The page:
As a result, photograph databases of Gabonese elephants have found that their external body condition has declined over time. This can have a significant impact on the reproductive health of female elephants, implicating future population numbers. The study was also able to link the decreased ripening of fruit to the increased presence of elephants in agricultural areas.

Gabon, Kenya and other EPI member states require funds to mitigate this conflict

As monetary compensation alone is not a sustainable solution towards alleviating the pressures of human-wildlife conflict, alternative strategies have been proposed. These include on-site acoustic deterrents, selective culling and elephant relocation. However, relocating ‘problem-individuals’, requires substantial funds for helicopter transport and specialized training for the team involved.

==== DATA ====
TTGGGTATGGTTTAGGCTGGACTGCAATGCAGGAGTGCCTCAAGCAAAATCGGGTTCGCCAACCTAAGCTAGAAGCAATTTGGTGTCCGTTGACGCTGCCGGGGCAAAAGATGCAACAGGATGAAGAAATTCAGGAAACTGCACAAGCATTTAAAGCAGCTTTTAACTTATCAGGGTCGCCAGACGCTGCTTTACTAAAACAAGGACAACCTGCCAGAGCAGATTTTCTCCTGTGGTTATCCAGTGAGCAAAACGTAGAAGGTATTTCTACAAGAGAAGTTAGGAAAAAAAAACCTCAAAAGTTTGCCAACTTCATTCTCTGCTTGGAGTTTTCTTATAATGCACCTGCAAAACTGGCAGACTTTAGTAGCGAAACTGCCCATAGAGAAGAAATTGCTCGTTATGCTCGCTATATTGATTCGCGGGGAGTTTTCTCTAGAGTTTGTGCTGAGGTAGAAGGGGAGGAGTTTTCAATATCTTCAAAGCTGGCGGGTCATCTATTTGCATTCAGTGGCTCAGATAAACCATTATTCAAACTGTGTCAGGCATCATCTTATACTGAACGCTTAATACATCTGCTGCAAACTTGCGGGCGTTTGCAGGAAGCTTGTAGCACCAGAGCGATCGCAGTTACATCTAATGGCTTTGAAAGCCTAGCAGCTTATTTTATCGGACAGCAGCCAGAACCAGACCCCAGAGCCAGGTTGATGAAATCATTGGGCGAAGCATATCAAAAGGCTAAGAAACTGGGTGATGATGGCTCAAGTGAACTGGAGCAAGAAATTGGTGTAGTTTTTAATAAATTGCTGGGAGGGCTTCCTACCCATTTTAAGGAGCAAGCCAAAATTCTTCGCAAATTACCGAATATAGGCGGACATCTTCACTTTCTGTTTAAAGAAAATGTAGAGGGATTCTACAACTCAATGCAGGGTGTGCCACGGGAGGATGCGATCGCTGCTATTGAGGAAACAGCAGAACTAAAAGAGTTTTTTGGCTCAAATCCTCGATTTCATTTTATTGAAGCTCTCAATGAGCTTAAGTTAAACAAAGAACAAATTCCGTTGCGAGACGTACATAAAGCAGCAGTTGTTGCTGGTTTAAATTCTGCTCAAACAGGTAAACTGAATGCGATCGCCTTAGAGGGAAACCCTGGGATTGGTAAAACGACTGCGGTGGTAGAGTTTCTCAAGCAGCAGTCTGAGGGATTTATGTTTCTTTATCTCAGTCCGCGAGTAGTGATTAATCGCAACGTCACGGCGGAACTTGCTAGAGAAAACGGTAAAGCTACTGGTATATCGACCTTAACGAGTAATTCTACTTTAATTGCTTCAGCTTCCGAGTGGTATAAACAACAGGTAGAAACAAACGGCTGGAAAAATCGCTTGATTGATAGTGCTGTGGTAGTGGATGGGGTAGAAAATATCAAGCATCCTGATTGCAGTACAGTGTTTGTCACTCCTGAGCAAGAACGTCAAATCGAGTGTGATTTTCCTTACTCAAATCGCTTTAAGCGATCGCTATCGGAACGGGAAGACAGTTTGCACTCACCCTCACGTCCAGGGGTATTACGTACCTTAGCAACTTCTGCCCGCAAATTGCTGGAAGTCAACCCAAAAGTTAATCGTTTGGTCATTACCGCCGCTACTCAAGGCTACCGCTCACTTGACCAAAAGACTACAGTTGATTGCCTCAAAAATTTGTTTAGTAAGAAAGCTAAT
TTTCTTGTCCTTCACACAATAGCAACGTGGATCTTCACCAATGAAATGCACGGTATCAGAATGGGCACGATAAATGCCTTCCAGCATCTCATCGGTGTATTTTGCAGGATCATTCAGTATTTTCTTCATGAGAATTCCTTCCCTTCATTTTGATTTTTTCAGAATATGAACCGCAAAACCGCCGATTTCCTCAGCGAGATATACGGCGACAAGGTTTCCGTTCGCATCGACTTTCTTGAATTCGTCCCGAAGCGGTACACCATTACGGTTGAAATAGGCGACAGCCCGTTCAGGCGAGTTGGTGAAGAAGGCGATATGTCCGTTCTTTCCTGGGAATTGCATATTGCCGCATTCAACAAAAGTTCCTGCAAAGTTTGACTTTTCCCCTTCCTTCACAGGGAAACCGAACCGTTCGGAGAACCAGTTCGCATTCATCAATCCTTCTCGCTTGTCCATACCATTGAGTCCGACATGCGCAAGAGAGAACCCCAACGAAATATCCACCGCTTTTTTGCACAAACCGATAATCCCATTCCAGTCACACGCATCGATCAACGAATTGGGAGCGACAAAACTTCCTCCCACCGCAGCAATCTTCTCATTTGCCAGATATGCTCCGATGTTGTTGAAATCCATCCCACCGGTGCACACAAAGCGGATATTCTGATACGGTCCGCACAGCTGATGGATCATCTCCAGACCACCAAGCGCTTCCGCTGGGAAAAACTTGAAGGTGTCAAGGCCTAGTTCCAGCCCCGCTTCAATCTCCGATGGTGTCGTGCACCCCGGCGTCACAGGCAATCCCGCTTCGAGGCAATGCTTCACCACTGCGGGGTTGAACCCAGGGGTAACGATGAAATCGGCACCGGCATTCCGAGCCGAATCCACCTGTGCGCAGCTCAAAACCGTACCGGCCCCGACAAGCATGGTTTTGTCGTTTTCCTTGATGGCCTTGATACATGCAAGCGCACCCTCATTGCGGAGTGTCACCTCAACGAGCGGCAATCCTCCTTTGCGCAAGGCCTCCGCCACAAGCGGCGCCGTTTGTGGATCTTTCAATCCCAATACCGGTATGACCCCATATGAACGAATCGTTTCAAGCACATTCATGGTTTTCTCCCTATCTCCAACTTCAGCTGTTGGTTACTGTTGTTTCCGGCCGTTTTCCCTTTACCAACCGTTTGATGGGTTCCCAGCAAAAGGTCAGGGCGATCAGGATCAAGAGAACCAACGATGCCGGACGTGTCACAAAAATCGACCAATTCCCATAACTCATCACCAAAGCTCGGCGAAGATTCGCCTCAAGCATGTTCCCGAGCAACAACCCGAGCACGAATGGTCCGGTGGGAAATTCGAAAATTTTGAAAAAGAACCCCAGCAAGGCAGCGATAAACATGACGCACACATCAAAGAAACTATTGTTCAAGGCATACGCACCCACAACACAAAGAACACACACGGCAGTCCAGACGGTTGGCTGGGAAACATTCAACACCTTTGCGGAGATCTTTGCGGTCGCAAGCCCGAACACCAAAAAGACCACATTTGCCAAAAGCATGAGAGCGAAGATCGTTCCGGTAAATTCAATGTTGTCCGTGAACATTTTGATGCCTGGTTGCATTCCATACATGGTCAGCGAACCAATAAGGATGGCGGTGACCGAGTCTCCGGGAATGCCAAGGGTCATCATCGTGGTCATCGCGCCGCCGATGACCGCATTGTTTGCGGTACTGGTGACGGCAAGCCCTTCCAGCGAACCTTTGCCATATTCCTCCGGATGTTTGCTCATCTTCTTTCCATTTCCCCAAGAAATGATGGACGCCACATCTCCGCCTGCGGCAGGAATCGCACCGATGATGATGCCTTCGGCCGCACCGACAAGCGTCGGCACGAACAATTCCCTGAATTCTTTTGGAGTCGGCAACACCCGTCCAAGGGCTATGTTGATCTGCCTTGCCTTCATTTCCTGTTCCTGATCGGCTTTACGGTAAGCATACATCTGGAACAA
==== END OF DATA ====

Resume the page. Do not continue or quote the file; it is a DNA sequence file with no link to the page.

Another solution is the construction of electric fences around cropland, which has proven to be successful in the Lakipia Province, Kenya. However, these cost between $1000 to $10,000 per kilometre and are a site-specific solution. It is hard to effectively apply fences to highly fragmented areas. There is also the problem that tusks do not conduct electricity and the elephant may still be able to cause substantial damage to the expensive fence.

Smithsonian National Zoo using aviation and aerospace technology to create a first-of-its-kind global animal-tracking system in efforts to mitigate human-elephant conflict. | Smithsonian National Zoo / Flickr